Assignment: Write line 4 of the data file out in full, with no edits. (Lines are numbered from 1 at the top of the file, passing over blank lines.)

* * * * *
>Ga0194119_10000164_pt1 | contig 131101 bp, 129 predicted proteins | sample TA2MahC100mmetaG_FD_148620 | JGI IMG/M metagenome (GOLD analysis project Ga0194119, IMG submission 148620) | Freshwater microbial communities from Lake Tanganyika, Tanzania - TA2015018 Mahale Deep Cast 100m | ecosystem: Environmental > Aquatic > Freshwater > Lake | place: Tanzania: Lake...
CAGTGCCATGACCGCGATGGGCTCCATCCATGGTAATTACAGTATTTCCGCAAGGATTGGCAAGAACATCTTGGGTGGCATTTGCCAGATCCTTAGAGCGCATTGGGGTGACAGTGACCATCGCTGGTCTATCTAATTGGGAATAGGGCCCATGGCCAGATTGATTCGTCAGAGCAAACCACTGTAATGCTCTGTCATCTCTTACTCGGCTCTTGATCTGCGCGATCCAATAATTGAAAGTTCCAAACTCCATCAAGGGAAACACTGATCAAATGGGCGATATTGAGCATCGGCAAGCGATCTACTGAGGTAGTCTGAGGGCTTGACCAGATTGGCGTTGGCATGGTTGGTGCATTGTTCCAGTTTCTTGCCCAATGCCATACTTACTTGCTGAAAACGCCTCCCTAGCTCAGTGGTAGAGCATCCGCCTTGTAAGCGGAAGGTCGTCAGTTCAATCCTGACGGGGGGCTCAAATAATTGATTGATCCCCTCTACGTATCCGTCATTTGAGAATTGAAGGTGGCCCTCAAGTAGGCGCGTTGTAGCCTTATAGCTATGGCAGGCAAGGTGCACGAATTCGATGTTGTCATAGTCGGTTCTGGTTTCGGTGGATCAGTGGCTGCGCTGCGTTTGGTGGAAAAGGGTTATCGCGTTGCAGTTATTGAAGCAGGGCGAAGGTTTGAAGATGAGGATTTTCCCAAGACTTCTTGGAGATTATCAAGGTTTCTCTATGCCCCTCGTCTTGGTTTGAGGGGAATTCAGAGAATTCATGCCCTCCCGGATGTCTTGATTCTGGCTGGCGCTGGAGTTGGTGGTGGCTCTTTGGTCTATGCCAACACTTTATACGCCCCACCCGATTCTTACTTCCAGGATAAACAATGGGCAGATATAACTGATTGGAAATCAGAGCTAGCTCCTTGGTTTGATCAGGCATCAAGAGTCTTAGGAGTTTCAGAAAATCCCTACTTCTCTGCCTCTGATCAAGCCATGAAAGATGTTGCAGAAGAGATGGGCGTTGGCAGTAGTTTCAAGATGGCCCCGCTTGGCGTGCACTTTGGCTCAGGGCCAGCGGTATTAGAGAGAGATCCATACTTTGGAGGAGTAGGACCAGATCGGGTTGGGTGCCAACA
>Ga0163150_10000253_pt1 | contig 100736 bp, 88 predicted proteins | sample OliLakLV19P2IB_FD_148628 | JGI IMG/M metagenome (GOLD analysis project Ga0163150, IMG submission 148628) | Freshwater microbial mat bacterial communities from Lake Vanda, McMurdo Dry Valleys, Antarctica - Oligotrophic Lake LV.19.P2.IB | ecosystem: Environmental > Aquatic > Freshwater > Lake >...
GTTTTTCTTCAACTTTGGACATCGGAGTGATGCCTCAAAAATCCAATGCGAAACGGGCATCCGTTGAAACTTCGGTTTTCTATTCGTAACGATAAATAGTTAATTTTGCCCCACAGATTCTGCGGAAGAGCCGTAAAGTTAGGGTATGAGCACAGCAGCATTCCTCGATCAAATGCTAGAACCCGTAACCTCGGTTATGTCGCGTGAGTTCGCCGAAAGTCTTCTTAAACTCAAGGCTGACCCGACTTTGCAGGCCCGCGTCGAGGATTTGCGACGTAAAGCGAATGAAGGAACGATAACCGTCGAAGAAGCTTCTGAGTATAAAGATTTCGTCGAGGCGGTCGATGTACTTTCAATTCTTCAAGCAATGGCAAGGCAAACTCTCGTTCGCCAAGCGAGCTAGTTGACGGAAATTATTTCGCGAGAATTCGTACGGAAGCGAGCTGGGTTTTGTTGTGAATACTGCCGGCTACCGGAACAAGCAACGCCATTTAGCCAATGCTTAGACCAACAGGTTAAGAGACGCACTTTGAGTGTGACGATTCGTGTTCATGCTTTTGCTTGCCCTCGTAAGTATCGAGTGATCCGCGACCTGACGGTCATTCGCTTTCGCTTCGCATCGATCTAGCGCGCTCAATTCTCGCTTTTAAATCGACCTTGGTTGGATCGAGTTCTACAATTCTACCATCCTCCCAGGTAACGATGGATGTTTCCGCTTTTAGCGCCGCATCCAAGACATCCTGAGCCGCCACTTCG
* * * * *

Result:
GTTTTTCTTCAACTTTGGACATCGGAGTGATGCCTCAAAAATCCAATGCGAAACGGGCATCCGTTGAAACTTCGGTTTTCTATTCGTAACGATAAATAGTTAATTTTGCCCCACAGATTCTGCGGAAGAGCCGTAAAGTTAGGGTATGAGCACAGCAGCATTCCTCGATCAAATGCTAGAACCCGTAACCTCGGTTATGTCGCGTGAGTTCGCCGAAAGTCTTCTTAAACTCAAGGCTGACCCGACTTTGCAGGCCCGCGTCGAGGATTTGCGACGTAAAGCGAATGAAGGAACGATAACCGTCGAAGAAGCTTCTGAGTATAAAGATTTCGTCGAGGCGGTCGATGTACTTTCAATTCTTCAAGCAATGGCAAGGCAAACTCTCGTTCGCCAAGCGAGCTAGTTGACGGAAATTATTTCGCGAGAATTCGTACGGAAGCGAGCTGGGTTTTGTTGTGAATACTGCCGGCTACCGGAACAAGCAACGCCATTTAGCCAATGCTTAGACCAACAGGTTAAGAGACGCACTTTGAGTGTGACGATTCGTGTTCATGCTTTTGCTTGCCCTCGTAAGTATCGAGTGATCCGCGACCTGACGGTCATTCGCTTTCGCTTCGCATCGATCTAGCGCGCTCAATTCTCGCTTTTAAATCGACCTTGGTTGGATCGAGTTCTACAATTCTACCATCCTCCCAGGTAACGATGGATGTTTCCGCTTTTAGCGCCGCATCCAAGACATCCTGAGCCGCCACTTCG